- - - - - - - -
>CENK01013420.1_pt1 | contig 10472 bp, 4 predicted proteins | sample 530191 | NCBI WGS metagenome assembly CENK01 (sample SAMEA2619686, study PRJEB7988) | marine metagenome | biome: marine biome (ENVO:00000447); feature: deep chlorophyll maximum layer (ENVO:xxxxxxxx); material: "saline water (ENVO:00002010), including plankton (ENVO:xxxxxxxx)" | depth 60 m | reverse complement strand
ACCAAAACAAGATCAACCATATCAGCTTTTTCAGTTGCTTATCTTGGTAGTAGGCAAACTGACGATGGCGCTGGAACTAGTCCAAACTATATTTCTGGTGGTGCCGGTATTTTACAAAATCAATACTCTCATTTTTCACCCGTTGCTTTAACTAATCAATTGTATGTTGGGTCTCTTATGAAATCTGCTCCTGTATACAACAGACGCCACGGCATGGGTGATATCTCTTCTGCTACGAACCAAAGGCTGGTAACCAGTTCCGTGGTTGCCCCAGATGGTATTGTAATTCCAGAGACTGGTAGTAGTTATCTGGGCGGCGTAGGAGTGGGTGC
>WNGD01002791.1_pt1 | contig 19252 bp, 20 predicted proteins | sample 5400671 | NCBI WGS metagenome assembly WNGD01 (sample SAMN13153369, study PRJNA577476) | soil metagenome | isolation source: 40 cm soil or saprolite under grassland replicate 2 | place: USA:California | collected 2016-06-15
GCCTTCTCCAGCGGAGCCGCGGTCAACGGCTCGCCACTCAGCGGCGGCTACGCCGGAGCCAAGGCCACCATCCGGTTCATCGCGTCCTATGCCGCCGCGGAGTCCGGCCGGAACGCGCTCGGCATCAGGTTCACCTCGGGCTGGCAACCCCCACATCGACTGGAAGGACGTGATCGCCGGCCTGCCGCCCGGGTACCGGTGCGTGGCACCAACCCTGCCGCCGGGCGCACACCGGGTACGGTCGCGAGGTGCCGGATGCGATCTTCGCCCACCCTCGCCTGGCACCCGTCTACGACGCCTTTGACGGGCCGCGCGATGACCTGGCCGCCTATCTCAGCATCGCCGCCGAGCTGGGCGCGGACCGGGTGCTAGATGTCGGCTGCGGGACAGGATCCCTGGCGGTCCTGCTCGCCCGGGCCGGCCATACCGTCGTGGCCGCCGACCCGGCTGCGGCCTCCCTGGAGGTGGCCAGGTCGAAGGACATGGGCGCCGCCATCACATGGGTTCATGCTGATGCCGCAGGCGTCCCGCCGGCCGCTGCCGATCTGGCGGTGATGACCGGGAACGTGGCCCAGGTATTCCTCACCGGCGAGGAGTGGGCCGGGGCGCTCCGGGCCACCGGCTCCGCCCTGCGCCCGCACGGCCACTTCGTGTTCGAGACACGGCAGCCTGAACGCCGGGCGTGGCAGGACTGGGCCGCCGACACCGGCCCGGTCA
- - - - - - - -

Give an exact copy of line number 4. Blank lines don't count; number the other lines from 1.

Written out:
GCCTTCTCCAGCGGAGCCGCGGTCAACGGCTCGCCACTCAGCGGCGGCTACGCCGGAGCCAAGGCCACCATCCGGTTCATCGCGTCCTATGCCGCCGCGGAGTCCGGCCGGAACGCGCTCGGCATCAGGTTCACCTCGGGCTGGCAACCCCCACATCGACTGGAAGGACGTGATCGCCGGCCTGCCGCCCGGGTACCGGTGCGTGGCACCAACCCTGCCGCCGGGCGCACACCGGGTACGGTCGCGAGGTGCCGGATGCGATCTTCGCCCACCCTCGCCTGGCACCCGTCTACGACGCCTTTGACGGGCCGCGCGATGACCTGGCCGCCTATCTCAGCATCGCCGCCGAGCTGGGCGCGGACCGGGTGCTAGATGTCGGCTGCGGGACAGGATCCCTGGCGGTCCTGCTCGCCCGGGCCGGCCATACCGTCGTGGCCGCCGACCCGGCTGCGGCCTCCCTGGAGGTGGCCAGGTCGAAGGACATGGGCGCCGCCATCACATGGGTTCATGCTGATGCCGCAGGCGTCCCGCCGGCCGCTGCCGATCTGGCGGTGATGACCGGGAACGTGGCCCAGGTATTCCTCACCGGCGAGGAGTGGGCCGGGGCGCTCCGGGCCACCGGCTCCGCCCTGCGCCCGCACGGCCACTTCGTGTTCGAGACACGGCAGCCTGAACGCCGGGCGTGGCAGGACTGGGCCGCCGACACCGGCCCGGTCA